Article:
- Controversial Issues and Complex Systems
- Creating Meaningful Dialogue
- Factors That Influence How We Think
- How do People Change Their Minds?
- How Can We Envision New Systems?
By analogy, on the route to improving educational outcomes, we need to make better schools, but there’s a ceiling effect if we’re locked into the systems of traditional schools. Eventually it is likely more important to make an educational system that is better than schooling. This, of course, is a heavy lift. We hope that the approaches and ideas discussed here serve both the existing educational system and whatever educational systems might lie in the future.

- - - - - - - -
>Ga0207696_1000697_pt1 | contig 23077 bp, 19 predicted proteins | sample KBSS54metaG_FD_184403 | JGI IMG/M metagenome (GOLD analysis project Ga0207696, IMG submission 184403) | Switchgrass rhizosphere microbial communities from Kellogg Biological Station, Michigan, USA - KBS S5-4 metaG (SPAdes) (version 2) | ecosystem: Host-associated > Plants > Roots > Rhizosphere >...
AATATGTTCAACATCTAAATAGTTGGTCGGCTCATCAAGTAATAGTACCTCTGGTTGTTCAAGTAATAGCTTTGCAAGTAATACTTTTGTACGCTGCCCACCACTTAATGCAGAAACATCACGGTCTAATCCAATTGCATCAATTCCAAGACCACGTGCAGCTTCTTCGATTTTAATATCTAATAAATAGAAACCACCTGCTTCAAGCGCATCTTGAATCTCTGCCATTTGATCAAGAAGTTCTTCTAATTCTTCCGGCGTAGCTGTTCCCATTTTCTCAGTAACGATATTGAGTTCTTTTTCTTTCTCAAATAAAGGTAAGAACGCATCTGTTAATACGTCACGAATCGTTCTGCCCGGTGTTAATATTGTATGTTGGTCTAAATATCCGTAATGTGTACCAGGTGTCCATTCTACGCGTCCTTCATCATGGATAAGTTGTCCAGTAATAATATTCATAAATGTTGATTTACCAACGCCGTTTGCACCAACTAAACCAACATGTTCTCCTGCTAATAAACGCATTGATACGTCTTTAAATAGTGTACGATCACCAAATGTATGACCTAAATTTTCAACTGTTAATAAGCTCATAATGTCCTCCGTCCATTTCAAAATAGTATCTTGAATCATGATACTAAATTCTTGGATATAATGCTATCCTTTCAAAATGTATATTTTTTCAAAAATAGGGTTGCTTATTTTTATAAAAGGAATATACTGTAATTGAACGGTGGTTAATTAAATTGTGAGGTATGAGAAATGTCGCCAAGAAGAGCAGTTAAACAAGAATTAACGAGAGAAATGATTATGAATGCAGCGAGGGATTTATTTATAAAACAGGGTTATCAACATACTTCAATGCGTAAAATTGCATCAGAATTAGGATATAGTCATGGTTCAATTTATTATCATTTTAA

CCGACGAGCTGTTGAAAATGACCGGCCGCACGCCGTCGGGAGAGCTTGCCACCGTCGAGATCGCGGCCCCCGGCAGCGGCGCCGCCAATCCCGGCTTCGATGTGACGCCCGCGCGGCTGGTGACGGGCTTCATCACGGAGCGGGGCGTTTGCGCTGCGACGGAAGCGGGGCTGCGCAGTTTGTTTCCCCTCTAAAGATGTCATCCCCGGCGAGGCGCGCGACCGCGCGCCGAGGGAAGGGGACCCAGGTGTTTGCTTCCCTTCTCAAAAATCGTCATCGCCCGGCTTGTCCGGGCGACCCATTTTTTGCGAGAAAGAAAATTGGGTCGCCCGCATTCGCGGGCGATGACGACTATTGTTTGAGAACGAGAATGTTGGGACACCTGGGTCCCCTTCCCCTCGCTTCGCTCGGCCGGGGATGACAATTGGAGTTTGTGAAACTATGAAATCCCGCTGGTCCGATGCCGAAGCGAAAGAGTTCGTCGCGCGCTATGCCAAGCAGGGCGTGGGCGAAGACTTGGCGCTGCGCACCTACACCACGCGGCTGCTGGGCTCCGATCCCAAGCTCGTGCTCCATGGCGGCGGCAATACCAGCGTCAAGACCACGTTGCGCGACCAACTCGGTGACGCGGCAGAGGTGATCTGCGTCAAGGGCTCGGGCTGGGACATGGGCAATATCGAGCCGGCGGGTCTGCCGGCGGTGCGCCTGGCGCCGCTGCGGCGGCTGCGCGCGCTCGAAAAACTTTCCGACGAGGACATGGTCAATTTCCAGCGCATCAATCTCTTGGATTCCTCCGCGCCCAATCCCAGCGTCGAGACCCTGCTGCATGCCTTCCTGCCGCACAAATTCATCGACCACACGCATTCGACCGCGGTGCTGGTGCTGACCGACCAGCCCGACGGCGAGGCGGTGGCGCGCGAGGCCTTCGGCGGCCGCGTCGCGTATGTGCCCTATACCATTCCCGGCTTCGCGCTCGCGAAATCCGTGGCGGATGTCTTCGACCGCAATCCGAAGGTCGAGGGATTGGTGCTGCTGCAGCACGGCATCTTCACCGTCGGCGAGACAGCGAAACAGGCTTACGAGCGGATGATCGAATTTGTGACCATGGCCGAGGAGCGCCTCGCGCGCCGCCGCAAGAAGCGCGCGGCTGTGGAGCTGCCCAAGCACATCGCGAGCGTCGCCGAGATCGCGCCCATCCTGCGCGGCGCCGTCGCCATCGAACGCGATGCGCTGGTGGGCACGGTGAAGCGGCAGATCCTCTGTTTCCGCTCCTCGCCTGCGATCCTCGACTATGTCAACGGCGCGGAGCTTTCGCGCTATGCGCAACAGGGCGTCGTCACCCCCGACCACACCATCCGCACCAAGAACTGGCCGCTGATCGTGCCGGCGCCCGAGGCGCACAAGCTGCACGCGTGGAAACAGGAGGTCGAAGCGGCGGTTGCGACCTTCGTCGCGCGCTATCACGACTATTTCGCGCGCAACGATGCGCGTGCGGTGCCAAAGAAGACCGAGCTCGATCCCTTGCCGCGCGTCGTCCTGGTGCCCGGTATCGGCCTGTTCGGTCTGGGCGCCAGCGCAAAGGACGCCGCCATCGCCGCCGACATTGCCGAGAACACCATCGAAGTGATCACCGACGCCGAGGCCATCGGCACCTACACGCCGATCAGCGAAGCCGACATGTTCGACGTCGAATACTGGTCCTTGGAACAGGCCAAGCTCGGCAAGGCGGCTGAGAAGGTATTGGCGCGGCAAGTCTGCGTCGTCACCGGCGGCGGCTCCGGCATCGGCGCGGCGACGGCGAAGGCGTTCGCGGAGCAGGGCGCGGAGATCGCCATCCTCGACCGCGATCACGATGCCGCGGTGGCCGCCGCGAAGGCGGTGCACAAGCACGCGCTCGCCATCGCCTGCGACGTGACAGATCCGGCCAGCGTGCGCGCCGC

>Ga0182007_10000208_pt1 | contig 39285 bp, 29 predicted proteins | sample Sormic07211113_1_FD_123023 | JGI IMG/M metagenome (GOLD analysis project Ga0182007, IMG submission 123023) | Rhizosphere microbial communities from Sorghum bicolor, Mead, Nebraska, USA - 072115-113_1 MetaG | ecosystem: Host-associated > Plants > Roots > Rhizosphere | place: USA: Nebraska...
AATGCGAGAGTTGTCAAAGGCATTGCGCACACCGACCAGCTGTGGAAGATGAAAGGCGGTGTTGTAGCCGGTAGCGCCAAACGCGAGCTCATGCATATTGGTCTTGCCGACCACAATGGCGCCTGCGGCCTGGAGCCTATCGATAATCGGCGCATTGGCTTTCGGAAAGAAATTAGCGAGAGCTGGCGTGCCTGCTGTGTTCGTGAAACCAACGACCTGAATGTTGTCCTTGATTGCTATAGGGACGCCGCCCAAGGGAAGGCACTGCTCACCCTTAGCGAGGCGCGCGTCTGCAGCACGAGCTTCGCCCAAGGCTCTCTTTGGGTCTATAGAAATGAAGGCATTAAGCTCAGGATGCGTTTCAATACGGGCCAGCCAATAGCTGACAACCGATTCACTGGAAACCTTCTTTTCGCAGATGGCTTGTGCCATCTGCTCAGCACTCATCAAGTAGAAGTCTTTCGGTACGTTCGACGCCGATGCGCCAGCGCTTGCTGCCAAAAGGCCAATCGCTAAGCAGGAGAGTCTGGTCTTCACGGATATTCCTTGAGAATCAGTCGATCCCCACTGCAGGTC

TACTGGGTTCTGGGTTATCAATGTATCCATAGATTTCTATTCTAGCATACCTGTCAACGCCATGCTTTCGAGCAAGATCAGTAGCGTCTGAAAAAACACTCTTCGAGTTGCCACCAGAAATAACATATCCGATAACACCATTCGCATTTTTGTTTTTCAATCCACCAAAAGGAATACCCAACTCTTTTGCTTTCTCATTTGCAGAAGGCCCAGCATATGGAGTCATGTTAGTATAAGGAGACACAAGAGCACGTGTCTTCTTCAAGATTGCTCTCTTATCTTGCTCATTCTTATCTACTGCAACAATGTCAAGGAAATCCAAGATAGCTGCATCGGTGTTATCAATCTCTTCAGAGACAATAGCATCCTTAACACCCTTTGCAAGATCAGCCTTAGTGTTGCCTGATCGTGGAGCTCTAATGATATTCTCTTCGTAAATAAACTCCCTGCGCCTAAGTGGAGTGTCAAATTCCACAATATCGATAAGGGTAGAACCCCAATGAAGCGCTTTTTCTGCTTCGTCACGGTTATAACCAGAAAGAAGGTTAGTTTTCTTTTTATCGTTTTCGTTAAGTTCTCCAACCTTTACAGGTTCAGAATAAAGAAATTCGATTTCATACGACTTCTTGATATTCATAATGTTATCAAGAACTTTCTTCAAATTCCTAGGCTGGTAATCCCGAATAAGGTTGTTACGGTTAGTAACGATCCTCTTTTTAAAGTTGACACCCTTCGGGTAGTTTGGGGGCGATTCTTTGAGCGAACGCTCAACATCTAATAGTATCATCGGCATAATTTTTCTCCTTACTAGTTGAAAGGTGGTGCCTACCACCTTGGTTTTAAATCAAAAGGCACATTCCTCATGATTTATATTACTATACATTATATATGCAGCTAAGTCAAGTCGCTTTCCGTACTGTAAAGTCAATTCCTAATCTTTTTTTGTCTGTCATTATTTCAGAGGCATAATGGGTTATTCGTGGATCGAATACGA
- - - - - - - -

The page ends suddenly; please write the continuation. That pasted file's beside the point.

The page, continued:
For adoption to occur of new system innovations—transportation, energy, education, or otherwise—the new things need to look enough like the old things to be understandable. Successful (broadly adopted) innovations are likely to be “optimally distinct,” that is, different enough from current practice to make a difference in outcomes, but not so different as to be outside of cultural or professional norms or too weird to be understood. (Berger, 2016) In a study of journal articles with the highest impact, for example, it was found that found that combining conventional science in unconventional ways is twice as likely to yield higher impact studies than either novelty or conventional science alone. (Uzzi et al., 2013) For reforms of systems that make a difference to mitigating climate change, we need to consider how to combine conventional ideas in unconventional and productive ways.